Category 4 Hurricane Lane poses rare direct threat to Hawaii
Hurricane Lane, an intense Category 4 storm, is poised to move perilously close to the Hawaiian islands later this week, according to updated forecasts on Tuesday morning. Hurricane watches, meaning that hurricane conditions could hit within 48 hours, are in effect for Hawaii and Maui counties.
The big picture: Hurricanes typically steer clear of or weaken before reaching Hawaii, due largely to cooler ocean temperatures closer to the islands. However, right now, the waters are warm enough — about 0.5°C, or 0.9°F, above average for this time of year — to support a hurricane. There is even a possibility that a weakened Lane could be the first hurricane to make landfall in Honolulu since the Hawaii's statehood.
- If the storm were to make a significant impact on the island of Oahu, in particular, it could cause flooding at Honolulu International Airport, the oil refinery at Barbers Point, and several large military installations, including Joint Base Pearl Harbor-Hickam. A direct hit on Kauai would imperil that island's agricultural and tourism industries.
- Simulations conducted for the military have warned that just-in-time delivery of food and water could be disrupted for all the islands if the container port of Honolulu were damaged by a hurricane. The refinery is also considered critical for supplying the islands with reliable electricity — although recent expansions of renewable energy have reduced the islands' vulnerability somewhat.
The details: As of Tuesday evening eastern time, Hurricane Lane was moving toward the west-northwest at about 10 miles per hour, located about 550 miles south-southeast of Honolulu. It had maximum sustained winds of 155 miles per hour, making it a high-end Category 5 storm. It's possible it could reach Category 5 status on Tuesday night or Wednesday morning eastern time. Hurricane Lane is expected to remain a major hurricane (at or above Category 3 intensity) through Wednesday and possibly longer than that.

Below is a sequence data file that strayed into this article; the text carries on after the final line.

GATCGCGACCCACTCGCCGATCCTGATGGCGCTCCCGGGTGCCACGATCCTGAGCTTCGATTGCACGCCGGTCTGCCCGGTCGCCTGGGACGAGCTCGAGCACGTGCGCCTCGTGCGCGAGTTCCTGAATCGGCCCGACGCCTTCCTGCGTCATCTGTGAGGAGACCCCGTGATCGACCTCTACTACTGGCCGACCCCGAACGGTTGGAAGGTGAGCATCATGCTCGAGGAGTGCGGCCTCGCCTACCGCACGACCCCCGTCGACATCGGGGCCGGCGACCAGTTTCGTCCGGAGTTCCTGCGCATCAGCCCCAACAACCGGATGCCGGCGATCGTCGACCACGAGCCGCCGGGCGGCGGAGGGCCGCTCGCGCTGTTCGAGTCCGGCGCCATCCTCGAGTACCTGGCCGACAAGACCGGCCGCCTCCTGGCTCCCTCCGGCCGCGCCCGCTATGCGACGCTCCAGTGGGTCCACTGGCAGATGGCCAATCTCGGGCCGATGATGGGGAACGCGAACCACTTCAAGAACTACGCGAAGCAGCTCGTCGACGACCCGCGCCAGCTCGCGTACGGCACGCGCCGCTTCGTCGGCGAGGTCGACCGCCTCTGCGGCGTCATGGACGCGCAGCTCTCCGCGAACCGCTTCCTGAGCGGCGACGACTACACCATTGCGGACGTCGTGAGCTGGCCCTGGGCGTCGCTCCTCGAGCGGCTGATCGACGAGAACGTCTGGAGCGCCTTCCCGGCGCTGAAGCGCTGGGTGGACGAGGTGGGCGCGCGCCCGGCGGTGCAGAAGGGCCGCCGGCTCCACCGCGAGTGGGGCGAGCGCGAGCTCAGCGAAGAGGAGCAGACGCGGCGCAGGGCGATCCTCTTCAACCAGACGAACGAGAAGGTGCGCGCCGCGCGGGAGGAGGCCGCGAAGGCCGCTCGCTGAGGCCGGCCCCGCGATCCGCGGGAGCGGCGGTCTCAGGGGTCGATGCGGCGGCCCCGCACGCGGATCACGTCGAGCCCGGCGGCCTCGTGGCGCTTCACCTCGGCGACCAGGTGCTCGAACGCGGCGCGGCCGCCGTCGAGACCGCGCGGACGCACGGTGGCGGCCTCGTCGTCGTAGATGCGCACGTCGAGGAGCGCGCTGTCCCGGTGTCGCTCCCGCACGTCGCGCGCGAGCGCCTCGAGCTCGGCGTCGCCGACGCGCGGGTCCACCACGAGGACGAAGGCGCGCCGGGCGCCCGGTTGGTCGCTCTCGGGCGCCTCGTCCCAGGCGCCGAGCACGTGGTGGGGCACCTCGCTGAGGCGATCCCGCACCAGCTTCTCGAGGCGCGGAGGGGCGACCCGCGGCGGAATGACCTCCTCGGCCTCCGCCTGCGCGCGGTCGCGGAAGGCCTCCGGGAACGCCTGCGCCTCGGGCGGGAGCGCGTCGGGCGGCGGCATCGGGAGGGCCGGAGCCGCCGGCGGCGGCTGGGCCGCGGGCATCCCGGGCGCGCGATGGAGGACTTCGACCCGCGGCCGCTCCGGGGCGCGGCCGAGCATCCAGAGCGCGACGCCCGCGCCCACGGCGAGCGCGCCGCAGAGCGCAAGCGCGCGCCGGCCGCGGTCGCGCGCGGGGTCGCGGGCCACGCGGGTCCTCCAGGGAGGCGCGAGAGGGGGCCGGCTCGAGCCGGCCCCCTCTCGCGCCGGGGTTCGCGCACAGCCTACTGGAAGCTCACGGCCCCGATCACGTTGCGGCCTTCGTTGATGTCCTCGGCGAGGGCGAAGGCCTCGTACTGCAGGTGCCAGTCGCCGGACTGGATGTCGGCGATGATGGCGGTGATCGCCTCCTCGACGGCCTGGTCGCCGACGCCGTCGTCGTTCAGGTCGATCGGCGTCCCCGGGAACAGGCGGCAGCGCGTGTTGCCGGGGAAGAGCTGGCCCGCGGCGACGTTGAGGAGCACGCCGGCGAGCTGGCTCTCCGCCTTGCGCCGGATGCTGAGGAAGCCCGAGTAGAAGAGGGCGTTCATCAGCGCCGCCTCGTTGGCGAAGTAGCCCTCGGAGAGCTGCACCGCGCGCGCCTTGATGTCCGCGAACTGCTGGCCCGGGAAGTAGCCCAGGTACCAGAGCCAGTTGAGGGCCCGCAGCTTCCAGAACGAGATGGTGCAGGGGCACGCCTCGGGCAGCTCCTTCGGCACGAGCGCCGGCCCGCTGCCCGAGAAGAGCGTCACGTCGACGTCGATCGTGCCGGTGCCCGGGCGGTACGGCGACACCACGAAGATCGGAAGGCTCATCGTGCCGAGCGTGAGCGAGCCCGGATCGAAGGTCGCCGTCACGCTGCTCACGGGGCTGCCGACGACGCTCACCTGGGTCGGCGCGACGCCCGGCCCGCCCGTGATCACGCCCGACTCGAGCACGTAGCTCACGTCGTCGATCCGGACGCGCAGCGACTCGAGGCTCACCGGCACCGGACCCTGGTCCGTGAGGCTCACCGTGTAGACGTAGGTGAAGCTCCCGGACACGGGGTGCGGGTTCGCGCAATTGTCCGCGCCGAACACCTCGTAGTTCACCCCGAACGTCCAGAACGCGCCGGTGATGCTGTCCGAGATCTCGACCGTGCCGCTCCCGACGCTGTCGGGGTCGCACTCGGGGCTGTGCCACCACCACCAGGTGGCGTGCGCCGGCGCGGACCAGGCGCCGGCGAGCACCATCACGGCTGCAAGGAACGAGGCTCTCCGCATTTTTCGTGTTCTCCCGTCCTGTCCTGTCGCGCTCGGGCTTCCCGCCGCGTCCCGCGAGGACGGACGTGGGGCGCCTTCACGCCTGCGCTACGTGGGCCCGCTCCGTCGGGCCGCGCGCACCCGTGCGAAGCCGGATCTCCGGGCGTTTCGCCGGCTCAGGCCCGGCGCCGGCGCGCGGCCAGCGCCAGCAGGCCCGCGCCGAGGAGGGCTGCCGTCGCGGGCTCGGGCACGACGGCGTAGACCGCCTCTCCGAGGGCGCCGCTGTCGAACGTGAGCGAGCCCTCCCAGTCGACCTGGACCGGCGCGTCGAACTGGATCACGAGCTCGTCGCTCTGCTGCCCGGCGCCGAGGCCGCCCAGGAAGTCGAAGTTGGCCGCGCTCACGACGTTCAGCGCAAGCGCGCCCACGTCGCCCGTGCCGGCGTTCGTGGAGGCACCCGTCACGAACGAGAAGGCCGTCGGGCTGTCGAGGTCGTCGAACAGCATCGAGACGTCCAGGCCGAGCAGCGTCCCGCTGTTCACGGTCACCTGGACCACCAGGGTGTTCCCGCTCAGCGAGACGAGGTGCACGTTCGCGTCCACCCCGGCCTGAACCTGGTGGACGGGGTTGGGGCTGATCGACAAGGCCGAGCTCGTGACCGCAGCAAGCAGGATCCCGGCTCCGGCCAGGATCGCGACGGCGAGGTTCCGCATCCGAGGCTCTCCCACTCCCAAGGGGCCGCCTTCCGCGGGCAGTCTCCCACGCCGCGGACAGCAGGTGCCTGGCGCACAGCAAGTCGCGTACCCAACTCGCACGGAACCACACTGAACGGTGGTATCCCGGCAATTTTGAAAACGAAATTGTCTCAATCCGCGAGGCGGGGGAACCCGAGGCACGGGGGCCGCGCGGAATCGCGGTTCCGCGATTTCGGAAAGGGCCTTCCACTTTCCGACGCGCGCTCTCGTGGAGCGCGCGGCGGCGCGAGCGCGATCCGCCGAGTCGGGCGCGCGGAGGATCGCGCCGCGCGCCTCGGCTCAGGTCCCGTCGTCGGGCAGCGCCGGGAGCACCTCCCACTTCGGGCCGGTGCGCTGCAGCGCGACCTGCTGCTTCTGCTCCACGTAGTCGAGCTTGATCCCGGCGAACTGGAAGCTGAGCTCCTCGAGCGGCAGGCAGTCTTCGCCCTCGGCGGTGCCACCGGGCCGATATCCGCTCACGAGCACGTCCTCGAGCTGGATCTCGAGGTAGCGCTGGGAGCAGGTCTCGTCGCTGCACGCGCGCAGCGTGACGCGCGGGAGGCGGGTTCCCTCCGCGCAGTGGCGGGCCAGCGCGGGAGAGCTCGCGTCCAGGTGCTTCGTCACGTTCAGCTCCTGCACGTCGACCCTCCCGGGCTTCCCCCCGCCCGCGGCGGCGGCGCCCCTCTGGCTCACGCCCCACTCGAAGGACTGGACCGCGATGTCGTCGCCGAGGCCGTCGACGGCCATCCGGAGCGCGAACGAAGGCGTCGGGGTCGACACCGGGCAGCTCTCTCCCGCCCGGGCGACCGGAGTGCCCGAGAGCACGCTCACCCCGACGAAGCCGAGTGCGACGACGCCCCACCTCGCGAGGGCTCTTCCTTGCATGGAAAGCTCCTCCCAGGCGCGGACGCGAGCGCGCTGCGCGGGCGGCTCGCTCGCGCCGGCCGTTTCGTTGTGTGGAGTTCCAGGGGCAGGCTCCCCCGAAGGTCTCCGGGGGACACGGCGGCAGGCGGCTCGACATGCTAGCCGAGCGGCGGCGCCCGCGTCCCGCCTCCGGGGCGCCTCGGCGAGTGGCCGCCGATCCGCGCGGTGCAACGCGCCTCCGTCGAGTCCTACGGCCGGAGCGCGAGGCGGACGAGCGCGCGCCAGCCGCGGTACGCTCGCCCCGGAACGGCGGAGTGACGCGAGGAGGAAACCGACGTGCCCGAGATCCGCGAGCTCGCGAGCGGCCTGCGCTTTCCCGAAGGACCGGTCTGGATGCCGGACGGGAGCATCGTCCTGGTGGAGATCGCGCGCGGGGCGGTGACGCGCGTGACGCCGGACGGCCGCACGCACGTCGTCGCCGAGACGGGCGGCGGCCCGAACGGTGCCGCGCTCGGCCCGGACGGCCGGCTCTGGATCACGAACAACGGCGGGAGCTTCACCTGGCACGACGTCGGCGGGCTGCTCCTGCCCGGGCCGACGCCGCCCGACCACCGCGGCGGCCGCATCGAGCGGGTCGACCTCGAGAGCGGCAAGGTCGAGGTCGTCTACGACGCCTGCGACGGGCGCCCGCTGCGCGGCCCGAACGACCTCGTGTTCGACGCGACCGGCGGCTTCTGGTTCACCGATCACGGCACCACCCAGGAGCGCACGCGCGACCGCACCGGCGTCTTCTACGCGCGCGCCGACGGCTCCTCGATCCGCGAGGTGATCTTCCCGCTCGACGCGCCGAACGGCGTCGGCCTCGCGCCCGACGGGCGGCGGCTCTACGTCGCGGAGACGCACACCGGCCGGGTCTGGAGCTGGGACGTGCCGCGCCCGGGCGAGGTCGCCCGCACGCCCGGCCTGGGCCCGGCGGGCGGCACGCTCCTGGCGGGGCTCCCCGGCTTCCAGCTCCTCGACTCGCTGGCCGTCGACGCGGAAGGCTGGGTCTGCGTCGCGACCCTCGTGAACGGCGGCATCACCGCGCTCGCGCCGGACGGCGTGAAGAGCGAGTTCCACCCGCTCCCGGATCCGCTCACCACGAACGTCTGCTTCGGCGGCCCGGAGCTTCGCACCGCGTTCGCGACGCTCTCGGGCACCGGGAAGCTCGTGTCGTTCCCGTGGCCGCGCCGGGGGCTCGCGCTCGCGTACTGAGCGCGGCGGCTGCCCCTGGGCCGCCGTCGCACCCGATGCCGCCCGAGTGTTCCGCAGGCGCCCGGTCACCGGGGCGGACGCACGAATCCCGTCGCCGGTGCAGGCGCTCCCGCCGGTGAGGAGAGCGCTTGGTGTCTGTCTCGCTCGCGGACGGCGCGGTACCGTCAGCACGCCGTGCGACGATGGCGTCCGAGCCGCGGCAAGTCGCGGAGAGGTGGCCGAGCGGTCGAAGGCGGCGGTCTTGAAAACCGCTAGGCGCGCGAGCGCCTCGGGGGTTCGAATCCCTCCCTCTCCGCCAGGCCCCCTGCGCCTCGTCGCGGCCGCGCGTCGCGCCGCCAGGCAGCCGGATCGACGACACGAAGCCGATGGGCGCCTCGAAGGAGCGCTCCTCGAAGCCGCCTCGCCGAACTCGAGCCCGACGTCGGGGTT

What we're watching: Computer models show the storm making a sharp northward jog, putting the storm closer to the islands since projections on Monday. Most projections, including the official National Hurricane Center forecast, show the storm center remaining at sea as Lane turns northward and then sharply westward after Thursday.
- However, the timing of these turns is uncertain, and the storm is much larger than just the center of its eye, making heavy rains, high waves and winds, and storm surge flooding a threat to some or all of the Hawaiian islands.
- To get a better idea of the storm's track and intensity changes, both NOAA and the Air Force are flying missions into and around the storm with Hurricane Hunter aircraft. On Monday night, one of NOAA's P-3 research planes hit such severe turbulence inside the storm that today's flight was canceled, in order to inspect the aircraft for damage, the Hurricane Center said.
The National Hurricane Center summarized the danger to Hawaii this way in a technical forecast discussion: "Lane is forecast to move dangerously close to the main Hawaiian Islands as a hurricane later this week, potentially bringing damaging winds and life-threatening flash flooding from heavy rainfall. As Lane is expected to be slow-moving as it nears the islands, it will produce large and damaging surf, mainly along exposed south and west facing shores..."
This isn't normal: A historic example of a hurricane that turned sharply north and hit the Hawaiian islands is not encouraging. Hurricane Iniki devastated Kauai in 1992, hitting the island as a Category 4 storm.
- Hurricane Dot, the only other tropical cyclone to make a direct hit on the state, also hit Kauai in 1959.
- This could be a sign of things to come, however, as studies project that increasing sea surface temperatures will enable tropical storms and hurricanes to be sustained at Hawaii's latitude further north.
What's next: It's possible that more hurricane and tropical storm watches will be issued for parts of the Hawaiian islands on Tuesday, the National Hurricane Center said.
Sign up for Axios Science to get stories like this one delivered directly to your inbox.